According to MANA, The Economist says that the industry leader A.P. Moller-Maersk is not exempt from the crisis.
"Eyes are trained on changes at Maersk Group in particular, which has long set the course for the industry. The Danish line has probably lost only $11 per container moved this year, less than the $100 figure for companies like Hanjin, but that is still unacceptable to its bosses and to the family that owns it," says the report.
Soren Skou, who remains CEO of Maersk Line as well as the overall group, has said he wants to see the group’s revenues grow, and its oil division will struggle to play its part in this. One short-term but serious problem for Maersk Oil, for example, is that production could halve by 2018 because its licence to operate Qatar’s largest offshore oil field is expiring in July next year.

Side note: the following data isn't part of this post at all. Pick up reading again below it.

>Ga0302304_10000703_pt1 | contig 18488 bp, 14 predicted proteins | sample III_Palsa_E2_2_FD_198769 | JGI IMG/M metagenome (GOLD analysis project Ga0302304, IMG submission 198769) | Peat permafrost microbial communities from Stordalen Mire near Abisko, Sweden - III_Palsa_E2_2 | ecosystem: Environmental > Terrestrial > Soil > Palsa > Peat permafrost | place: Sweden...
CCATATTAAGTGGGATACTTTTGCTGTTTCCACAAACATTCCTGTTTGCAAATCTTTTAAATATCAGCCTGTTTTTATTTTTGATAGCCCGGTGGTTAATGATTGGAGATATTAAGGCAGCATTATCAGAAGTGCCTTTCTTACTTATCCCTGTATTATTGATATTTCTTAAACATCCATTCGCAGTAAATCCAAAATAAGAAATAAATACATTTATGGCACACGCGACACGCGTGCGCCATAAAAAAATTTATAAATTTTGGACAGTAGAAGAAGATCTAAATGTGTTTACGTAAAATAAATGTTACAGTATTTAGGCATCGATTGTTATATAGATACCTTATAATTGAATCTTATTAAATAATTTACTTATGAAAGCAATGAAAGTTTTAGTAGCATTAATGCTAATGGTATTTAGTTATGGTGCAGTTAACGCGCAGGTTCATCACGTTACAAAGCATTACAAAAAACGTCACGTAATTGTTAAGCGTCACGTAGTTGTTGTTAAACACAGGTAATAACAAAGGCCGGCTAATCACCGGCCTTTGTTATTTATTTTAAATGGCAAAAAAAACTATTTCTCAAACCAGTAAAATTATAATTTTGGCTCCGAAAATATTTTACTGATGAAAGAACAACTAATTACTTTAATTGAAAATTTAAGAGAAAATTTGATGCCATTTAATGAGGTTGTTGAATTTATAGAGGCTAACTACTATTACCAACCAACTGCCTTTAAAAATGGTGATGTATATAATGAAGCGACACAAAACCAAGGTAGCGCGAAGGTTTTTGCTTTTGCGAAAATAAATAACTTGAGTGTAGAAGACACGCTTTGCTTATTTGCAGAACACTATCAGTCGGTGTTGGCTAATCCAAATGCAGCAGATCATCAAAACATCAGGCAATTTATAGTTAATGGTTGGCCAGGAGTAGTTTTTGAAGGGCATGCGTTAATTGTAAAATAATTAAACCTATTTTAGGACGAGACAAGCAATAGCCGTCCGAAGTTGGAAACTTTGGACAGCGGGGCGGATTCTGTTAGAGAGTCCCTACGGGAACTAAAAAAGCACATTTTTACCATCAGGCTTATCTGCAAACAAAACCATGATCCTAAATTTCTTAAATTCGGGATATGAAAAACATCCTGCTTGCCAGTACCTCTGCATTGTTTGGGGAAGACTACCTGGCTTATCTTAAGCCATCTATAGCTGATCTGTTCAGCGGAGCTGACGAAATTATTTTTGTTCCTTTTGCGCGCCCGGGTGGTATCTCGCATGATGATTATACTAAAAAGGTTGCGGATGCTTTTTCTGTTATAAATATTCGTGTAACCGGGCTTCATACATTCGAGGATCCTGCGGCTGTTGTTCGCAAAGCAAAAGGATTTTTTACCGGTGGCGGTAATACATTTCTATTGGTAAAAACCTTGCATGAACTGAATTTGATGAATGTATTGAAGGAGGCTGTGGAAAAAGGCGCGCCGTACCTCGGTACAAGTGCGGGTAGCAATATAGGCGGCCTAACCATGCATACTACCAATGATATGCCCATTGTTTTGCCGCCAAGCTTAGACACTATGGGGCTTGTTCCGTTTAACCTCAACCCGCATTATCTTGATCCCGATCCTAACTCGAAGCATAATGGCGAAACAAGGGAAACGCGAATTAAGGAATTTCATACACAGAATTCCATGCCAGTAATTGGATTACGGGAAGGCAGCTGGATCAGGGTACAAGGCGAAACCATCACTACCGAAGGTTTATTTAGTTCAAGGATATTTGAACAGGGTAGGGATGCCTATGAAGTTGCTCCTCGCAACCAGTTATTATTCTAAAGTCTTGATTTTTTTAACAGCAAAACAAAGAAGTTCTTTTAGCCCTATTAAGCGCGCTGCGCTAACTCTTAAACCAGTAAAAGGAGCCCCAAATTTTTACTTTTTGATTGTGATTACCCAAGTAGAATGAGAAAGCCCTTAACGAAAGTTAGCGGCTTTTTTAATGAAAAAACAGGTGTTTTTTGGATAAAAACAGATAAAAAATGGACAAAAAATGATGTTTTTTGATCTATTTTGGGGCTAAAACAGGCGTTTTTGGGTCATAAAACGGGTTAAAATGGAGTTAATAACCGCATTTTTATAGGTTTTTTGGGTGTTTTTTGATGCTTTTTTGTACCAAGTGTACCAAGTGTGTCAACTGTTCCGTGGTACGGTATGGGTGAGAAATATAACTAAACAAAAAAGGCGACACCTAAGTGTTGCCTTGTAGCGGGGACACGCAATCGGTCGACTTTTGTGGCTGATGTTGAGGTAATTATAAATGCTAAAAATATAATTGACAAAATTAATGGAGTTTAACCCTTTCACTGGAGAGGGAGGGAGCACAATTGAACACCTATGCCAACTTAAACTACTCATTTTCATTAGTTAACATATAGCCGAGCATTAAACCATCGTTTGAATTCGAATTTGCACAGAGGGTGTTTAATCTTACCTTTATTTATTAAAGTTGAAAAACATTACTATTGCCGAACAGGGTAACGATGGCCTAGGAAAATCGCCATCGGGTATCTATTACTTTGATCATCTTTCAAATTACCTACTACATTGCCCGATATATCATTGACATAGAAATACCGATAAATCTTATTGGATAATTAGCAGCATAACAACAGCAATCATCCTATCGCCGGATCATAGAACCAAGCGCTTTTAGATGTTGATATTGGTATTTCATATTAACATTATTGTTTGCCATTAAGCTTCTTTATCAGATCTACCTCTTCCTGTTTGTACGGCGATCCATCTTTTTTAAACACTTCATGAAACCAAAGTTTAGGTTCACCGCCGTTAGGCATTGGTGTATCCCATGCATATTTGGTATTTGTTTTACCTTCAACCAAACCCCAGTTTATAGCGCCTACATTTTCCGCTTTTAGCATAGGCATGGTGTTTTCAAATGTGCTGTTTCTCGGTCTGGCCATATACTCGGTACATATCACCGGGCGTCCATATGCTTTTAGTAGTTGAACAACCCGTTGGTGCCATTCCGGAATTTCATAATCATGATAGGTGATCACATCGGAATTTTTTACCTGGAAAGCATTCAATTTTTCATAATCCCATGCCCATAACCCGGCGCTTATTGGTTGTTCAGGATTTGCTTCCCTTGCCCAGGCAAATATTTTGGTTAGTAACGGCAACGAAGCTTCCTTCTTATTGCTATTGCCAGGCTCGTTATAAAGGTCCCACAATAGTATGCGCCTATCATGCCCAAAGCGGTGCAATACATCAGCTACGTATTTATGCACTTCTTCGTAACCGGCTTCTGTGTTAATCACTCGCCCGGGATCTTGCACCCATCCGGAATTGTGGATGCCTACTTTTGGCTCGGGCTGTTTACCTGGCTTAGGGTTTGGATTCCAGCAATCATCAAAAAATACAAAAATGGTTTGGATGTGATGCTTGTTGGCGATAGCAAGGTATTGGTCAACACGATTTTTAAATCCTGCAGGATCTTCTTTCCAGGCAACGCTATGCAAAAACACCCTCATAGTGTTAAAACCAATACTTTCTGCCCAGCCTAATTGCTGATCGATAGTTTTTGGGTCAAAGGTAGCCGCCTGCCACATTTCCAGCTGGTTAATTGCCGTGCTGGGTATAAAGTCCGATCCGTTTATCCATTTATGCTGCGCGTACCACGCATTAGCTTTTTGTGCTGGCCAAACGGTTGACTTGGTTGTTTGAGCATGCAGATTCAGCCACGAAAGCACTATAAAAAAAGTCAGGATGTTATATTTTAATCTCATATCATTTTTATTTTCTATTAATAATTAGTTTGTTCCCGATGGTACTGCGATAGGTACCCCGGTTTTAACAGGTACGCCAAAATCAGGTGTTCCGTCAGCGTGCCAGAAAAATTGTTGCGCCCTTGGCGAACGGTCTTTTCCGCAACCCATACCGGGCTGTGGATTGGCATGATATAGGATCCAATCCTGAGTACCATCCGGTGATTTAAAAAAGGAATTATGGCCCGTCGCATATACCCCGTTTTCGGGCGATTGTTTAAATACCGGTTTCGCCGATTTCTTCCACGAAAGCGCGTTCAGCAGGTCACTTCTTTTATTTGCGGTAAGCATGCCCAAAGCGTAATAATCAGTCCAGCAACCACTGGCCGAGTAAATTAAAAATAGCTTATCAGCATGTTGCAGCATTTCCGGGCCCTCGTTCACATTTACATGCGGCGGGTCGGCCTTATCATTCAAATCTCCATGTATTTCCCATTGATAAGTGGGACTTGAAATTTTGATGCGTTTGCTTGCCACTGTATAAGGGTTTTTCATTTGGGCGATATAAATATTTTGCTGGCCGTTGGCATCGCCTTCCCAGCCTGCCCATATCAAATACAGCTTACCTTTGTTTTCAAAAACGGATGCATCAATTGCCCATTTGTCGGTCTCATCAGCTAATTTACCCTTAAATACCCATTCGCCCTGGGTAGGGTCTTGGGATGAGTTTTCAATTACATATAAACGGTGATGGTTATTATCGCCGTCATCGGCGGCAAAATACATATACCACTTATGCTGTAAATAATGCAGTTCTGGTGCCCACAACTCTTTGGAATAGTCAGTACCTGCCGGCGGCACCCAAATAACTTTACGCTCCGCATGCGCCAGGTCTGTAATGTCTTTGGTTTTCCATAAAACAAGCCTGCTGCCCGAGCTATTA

The Danish firm’s three-year-old analytics team has also worked on discovering the optimal speed and course for its ships. They are trying to cut its big repair bills, too.
And although few shipping outfits have the resources to build ever bigger ships, even the smallest of them can learn to use data better. Data crunching alone will not save the industry from the current storm; that will require ships to be scrapped. But it may prepare it better for the next one.